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Table of Contents     |     Next Issue >>  

Invertebrate Systematics Invertebrate Systematics
Volume 28 Number 1 2014


Systematics and biology of the aberrant intertidal parasitoid wasp Echthrodesis lamorali Masner (Hymenoptera : Platygastridae s.l.): a parasitoid of spider eggs 
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Simon van Noort , Lubomir Masner , Ovidiu Popovici , Alejandro A. Valerio , Charuwat Taekul , Norman F. Johnson , Nicholas P. Murphy and Andrew D. Austin blank image
pp. 1-16
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Rediscovery of the South African endemic wasp Echthrodesis lamorali, an egg parasitoid of intertidal spiders, has enabled an assessment of the species’ evolutionary relationships. Molecular sequence data determined that this species is related to other southern hemisphere wasps using silk encased eggs as hosts. Unravelling the biology and evolutionary relationships of this tiny wasp allows for an appreciation of the evolutionary history of an ecologically important group of insects.

    | Supplementary Material (457 KB)
 

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Recognition of two new species of freshwater crabs from the Seychelles based on molecular evidence (Potamoidea : Potamonautidae)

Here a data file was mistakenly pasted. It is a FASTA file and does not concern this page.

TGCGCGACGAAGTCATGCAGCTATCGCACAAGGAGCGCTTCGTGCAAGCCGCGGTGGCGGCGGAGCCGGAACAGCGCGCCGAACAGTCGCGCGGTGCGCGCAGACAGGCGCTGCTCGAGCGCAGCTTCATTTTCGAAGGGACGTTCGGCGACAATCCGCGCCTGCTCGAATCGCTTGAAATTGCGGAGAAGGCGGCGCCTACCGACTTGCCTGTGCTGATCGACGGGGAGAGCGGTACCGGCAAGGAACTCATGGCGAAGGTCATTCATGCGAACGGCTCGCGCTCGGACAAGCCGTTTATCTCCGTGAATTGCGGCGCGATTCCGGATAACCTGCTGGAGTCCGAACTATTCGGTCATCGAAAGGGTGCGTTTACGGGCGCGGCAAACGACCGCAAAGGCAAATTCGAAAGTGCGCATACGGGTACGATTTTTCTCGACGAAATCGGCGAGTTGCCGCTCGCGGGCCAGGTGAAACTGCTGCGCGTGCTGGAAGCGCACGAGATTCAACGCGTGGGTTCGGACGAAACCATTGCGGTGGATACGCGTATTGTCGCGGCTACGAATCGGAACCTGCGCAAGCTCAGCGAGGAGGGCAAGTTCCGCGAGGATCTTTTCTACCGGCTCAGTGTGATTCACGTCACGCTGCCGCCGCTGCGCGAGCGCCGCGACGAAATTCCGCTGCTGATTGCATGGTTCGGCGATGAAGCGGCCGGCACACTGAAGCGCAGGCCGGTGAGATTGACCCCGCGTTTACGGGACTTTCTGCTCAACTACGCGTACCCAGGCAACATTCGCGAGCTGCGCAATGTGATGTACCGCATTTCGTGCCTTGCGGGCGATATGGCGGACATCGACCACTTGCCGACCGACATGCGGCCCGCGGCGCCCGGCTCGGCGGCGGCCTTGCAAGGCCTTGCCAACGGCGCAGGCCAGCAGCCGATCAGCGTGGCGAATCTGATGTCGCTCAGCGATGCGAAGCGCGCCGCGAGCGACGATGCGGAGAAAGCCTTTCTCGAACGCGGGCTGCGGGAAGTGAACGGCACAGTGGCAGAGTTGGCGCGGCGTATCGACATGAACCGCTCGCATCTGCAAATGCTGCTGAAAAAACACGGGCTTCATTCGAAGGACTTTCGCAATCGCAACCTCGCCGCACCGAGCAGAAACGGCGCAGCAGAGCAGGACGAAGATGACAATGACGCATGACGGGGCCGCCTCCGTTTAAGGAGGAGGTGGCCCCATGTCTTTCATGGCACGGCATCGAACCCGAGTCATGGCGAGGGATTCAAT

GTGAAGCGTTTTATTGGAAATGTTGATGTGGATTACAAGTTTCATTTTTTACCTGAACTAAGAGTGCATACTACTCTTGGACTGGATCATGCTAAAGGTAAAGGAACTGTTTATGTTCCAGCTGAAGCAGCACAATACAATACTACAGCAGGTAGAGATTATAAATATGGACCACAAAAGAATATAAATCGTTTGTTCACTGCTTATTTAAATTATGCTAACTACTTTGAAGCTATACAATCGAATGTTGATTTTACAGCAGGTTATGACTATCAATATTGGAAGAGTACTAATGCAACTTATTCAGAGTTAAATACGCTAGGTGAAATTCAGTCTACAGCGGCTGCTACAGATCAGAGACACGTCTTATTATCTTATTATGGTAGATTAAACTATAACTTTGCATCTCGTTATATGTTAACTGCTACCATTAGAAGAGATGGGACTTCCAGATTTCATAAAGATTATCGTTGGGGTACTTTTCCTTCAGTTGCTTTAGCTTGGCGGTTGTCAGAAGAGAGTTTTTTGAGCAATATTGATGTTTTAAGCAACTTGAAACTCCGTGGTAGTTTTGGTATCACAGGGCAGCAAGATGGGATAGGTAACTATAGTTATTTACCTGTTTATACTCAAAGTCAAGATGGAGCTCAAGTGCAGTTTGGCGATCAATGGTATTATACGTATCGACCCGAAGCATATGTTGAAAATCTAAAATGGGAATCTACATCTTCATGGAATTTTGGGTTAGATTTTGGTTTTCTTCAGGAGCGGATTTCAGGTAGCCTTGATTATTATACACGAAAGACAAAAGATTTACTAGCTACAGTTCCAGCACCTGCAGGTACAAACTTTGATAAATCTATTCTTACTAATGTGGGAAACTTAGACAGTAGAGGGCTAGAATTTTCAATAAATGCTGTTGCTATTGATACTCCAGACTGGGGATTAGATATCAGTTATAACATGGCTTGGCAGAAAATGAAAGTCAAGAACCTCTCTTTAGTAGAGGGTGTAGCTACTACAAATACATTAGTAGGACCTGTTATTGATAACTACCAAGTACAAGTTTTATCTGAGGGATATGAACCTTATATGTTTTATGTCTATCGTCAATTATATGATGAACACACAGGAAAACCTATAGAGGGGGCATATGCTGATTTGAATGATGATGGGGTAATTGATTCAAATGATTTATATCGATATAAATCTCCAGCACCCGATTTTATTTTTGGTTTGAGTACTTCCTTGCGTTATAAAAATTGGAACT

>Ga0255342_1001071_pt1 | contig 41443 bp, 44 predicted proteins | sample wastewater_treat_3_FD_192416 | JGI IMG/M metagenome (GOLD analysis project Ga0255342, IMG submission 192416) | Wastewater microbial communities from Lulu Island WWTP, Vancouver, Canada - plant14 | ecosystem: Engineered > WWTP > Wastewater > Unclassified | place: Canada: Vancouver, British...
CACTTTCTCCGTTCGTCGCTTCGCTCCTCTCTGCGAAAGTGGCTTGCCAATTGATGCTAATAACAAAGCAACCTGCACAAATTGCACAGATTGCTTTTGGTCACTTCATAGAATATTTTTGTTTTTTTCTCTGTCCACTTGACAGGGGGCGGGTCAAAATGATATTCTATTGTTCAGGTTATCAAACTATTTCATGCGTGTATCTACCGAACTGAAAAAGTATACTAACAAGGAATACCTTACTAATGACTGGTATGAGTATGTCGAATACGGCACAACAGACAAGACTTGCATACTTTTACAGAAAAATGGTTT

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Neil Cumberlidge and Savel R. Daniels blank image
pp. 17-31
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The freshwater crabs of the Seychelles Archipelago are morphologically and phylogenetically unique and have long been viewed as a single species. Here we use DNA analysis, haplotyping and gonopod characters to recognise two new species in the endemic genus Seychellum. Speciation within the Archipelago took place following the original trans-oceanic colonisation event by ancestral populations from the African mainland.

  
 

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Investigating the Bivalve Tree of Life – an exemplar-based approach combining molecular and novel morphological characters 
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Rüdiger Bieler , Paula M. Mikkelsen , Timothy M. Collins , Emily A. Glover , Vanessa L. González , Daniel L. Graf , Elizabeth M. Harper , John Healy , Gisele Y. Kawauchi , Prashant P. Sharma , Sid Staubach , Ellen E. Strong , John D. Taylor , Ilya Tëmkin , John D. Zardus , Stephanie Clark , Alejandra Guzmán , Erin McIntyre , Paul Sharp and Gonzalo Giribet blank image
pp. 32-115
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Bivalves constitute a major lineage of aquatic invertebrates and are of great commercial importance worldwide; however, their evolutionary history and interrelationships of major branches remain contested. Analysing a large morphological data matrix combined with up to nine molecular loci, this project offers a robust test of bivalve relationships. A revised phylogeny is provided, organising living Bivalvia into six major branches.

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